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THE WEEK HE FINALLY GOT RID OF THE YOKE
Curry Kirkpatrick
March 31, 1969
On the day that, traditionally, the swallows come back to Capistrano, a place not far from his California home, Lew Alcindor came back to Kentucky, a place not close to his heart. In Louisville two years ago he was named the Most Valuable Player in the NCAA championship. There again on Saturday he was to win the award a third time. Nobody before Alcindor had ever won the honor three times; maybe no one ever will again.
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March 31, 1969

The Week He Finally Got Rid Of The Yoke

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On the day that, traditionally, the swallows come back to Capistrano, a place not far from his California home, Lew Alcindor came back to Kentucky, a place not close to his heart. In Louisville two years ago he was named the Most Valuable Player in the NCAA championship. There again on Saturday he was to win the award a third time. Nobody before Alcindor had ever won the honor three times; maybe no one ever will again.

The obstacles to this achievement, as Alcindor knew, were psychologically ordained. For how many men, athletic or otherwise, have ever fully realized their promise? Not many, really. No, Alcindor thought last week, not many. It is probably the nature of man instead to come face to face with his potential and, ultimately, to disclaim it.

Many weird and puzzling things have occurred amidst the Alcindor regnancy at UCLA. Bitterness and disenchantment have not been absent from the scene. Through this difficult time Alcindor, wrongly, has borne much of the blame and always the pressure. He was under suspicion when Edgar Lacey quit and when Mike Lynn was put on probation for possessing a stolen credit card and when Lucius Allen got in trouble over marijuana. "This is not his business," said Coach John Wooden. "Why blame Lewis? How unfair can you be?"

Probably Alcindor's only enjoyable season was his first. He could dunk the ball then, opponents were too intimidated to rough him up and his responsibilities outside the game were few. The second year brought on the best team, perhaps the best of all teams. But it was not the happiest. In this last season, though he was more mature, outgoing and closer to his teammates than ever before, the pressures on Alcindor became harshest. Everywhere he went he was booed.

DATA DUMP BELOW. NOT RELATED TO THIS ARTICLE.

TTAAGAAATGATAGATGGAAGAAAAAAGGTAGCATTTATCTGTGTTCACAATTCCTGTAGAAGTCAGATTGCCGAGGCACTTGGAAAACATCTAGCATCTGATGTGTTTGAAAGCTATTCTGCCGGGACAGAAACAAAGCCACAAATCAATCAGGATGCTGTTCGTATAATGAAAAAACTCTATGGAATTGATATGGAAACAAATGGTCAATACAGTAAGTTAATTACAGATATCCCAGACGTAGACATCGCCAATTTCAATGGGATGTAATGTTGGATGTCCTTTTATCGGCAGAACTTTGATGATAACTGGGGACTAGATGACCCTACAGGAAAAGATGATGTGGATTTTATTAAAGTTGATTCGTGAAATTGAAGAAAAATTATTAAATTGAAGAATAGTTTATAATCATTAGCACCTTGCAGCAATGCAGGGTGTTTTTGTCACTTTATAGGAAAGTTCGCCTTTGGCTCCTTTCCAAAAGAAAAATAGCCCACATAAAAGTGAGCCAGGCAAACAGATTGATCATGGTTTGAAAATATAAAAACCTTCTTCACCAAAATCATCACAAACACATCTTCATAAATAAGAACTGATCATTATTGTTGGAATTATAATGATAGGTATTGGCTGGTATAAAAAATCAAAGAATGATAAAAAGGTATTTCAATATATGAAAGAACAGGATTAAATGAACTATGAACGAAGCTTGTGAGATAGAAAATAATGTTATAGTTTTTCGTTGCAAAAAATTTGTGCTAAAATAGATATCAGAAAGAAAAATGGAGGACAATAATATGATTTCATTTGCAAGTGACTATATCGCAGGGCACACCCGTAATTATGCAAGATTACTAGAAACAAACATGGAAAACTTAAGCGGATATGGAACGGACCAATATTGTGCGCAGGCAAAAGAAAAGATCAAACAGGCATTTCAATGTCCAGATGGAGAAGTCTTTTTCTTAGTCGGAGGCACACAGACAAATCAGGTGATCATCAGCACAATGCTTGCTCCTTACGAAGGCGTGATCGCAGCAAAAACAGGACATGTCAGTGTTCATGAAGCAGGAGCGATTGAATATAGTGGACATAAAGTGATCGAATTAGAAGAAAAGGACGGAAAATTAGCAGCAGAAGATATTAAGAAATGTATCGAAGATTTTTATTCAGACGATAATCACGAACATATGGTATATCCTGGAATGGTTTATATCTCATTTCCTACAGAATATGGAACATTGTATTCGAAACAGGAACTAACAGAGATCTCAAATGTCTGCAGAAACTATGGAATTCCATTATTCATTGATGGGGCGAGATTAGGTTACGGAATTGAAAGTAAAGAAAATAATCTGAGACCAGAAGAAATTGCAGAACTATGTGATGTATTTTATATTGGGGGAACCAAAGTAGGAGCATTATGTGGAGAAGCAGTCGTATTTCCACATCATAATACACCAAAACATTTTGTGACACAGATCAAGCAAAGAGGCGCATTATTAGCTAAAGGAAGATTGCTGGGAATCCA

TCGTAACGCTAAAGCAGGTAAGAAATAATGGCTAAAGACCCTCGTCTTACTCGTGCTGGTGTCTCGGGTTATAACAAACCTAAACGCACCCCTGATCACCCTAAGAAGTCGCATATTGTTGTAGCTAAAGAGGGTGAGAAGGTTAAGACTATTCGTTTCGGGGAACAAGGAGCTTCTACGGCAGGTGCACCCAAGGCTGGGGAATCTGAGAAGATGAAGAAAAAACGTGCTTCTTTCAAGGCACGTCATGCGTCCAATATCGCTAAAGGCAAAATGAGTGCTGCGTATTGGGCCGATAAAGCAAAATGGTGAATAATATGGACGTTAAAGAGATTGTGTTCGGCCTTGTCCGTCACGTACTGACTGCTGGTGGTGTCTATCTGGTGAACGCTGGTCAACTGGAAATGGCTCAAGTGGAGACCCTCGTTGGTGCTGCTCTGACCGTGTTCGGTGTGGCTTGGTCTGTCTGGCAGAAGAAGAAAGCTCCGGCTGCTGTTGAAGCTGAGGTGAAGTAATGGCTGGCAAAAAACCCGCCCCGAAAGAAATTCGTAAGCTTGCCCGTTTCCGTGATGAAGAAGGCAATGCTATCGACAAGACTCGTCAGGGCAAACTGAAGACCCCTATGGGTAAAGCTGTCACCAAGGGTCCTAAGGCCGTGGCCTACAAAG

The inherent strain of the final week was hardly made easier by an article that had appeared on the previous Sunday in West magazine, a supplement of the Los Angeles Times. Written by a former official of the Black Students Union at UCLA, it was a misleading and damaging piece that portrayed Alcindor as a racist bent on separatism and dissatisfied with his school and country.

Alcindor was greatly upset by all this and further disturbed over the use of colloquial phrases attributed to him. He felt he had been made to look foolish and illiterate. On Monday he called his teammates together to explain his side, and on Tuesday he planned to go on KNBC-TV in Los Angeles to refute most of what had been written.

Wooden, however, true to his word about imposing strict silence on all of his players until after the tournament, canceled the appearance. So it was that UCLA's final practice session in Pauley Pavilion, an otherwise proud and portentous time, was disfigured by contentious debate.

"This article was very close to libel," Alcindor said just after he had stormed out of Pauley. "I have to get myself straight with people. Now the coach has said no. He had to put in his two bits. That puts me on the spot."

Wooden later relented, and Alcindor did appear on television. He praised Wooden. "I do my job and he does his," Alcindor said. "This article reads as if the coach is a boor. He isn't. There's no static between us, he's good people."

In Louisville, Wooden's security measures to shield his players from the press offended many reporters. "Maybe I am overprotective," he said one afternoon. "But the three years haven't been easy. I think these boys are taut. We've got just a couple of days left. I don't want some little thing spoiling it all."

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